St Mary the Virgin Church
The parish church of St Mary the Virgin is a Grade II listed building in Bexley.
St Mary the Virgin Church has been a place of worship for over eight hundred years. St Mary's probably succeeded an earlier Saxon church on the same site, which was mentioned in the Domesday Survey in 1086.
The current interior of the church dates from 1883, following a make-over by the Victorians. This sees a raised altar some distance from the people, a formal choir space copied from the great English cathedrals and the congregation seated beyond the choir in ranks of pews. All of the windows were replaced with stained glass and flint cladding was added to the external walls.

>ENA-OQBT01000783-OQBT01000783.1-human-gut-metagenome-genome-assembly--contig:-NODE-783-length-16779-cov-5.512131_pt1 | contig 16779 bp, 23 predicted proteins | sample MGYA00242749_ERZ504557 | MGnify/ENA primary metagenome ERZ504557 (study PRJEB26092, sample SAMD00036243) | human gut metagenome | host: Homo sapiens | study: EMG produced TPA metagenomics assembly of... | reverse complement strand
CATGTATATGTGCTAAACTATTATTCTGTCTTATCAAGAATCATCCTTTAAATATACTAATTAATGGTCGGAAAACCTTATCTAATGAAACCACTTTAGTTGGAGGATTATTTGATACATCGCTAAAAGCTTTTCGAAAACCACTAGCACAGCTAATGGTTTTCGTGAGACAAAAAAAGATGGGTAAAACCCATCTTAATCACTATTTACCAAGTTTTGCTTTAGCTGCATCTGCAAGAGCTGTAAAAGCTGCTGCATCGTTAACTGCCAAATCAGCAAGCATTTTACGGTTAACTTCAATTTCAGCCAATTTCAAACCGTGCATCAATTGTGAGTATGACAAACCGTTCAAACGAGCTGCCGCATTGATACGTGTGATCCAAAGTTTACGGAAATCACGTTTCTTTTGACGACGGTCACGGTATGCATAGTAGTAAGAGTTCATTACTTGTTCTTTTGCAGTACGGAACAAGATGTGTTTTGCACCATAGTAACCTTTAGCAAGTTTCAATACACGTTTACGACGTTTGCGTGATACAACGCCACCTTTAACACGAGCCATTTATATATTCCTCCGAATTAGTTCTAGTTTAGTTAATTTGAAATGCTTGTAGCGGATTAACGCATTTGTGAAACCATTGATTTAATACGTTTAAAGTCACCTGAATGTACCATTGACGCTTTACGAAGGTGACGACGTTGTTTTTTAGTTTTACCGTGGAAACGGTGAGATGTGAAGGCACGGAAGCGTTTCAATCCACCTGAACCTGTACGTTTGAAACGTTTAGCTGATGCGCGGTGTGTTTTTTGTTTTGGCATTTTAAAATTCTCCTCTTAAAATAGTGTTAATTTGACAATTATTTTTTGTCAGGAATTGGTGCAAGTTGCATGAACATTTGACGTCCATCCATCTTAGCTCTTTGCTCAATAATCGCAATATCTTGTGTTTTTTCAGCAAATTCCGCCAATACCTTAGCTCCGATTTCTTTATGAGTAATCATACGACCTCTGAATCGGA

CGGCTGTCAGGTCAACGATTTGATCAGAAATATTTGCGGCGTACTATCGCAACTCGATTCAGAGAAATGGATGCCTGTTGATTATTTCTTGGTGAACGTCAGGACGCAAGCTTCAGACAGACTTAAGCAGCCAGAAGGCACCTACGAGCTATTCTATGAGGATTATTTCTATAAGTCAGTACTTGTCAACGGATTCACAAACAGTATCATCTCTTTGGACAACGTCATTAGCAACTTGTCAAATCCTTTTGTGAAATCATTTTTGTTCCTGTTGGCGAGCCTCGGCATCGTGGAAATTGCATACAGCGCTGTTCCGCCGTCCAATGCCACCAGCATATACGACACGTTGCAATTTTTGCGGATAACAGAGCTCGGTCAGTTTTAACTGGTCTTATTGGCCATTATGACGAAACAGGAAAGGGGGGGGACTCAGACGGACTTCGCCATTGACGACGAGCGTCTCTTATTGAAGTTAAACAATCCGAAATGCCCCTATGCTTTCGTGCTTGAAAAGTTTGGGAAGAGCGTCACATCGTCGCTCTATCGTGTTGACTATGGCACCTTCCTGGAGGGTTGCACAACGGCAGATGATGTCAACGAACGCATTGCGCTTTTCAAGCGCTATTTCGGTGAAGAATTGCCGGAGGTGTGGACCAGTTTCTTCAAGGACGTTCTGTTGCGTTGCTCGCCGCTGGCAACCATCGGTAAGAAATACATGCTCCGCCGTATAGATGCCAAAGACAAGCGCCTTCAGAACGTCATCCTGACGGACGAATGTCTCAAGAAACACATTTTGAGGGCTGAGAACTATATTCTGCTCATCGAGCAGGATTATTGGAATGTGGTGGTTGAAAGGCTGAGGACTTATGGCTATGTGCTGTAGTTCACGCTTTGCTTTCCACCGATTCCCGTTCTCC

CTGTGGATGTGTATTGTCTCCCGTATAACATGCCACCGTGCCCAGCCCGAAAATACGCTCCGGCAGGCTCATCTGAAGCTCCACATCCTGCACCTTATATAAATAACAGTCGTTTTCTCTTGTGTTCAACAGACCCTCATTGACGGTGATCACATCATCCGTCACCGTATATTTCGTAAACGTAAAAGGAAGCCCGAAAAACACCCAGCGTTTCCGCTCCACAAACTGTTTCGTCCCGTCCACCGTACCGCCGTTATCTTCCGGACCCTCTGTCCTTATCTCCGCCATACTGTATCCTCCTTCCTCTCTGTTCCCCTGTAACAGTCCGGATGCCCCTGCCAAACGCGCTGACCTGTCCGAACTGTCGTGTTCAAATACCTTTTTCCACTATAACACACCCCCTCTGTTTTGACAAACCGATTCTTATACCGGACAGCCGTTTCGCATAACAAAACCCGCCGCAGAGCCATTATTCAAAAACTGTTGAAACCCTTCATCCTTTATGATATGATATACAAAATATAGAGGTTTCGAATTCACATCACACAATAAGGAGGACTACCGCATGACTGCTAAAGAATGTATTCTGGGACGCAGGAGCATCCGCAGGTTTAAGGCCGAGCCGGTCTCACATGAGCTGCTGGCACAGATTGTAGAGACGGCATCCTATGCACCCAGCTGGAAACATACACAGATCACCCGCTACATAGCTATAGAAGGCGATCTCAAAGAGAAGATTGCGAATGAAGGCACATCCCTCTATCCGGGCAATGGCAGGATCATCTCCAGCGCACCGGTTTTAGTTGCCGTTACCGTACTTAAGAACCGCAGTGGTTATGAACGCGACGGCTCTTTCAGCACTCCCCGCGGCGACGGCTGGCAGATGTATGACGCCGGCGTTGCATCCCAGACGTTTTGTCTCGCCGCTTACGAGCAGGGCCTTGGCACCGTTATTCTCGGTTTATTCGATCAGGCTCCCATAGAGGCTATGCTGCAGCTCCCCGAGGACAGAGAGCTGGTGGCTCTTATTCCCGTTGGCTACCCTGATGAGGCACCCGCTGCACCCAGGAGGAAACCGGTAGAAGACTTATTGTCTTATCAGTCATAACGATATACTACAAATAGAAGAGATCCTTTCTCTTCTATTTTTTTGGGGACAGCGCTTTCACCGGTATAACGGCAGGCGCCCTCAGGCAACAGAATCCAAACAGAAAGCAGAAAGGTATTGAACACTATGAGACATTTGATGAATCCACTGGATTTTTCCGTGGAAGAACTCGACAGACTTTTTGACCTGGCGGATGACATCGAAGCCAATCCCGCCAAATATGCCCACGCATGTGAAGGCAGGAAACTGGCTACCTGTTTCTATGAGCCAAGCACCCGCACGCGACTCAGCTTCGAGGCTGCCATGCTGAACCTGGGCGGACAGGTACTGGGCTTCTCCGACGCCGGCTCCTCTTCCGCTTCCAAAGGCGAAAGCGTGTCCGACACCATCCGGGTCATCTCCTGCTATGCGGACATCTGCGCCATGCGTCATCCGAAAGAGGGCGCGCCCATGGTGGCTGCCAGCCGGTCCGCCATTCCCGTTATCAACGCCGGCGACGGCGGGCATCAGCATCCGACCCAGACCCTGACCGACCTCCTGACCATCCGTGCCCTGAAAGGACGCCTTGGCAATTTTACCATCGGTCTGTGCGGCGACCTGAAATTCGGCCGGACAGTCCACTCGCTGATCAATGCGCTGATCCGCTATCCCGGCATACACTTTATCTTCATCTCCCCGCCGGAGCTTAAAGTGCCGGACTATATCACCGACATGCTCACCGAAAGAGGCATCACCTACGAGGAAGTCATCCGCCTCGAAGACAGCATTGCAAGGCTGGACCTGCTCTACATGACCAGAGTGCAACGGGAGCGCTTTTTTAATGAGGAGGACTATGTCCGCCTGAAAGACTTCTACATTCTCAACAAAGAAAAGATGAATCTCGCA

This is a distinct difference from Norman times when the church was a simple collection of three boxes - tower, nave and chancel (the space around the alter for the clergy or choir). During this time the church had wooden floors with benches around the outside for the elderly and infirm (where it is suggested the phrase 'going to the wall' may have originated).
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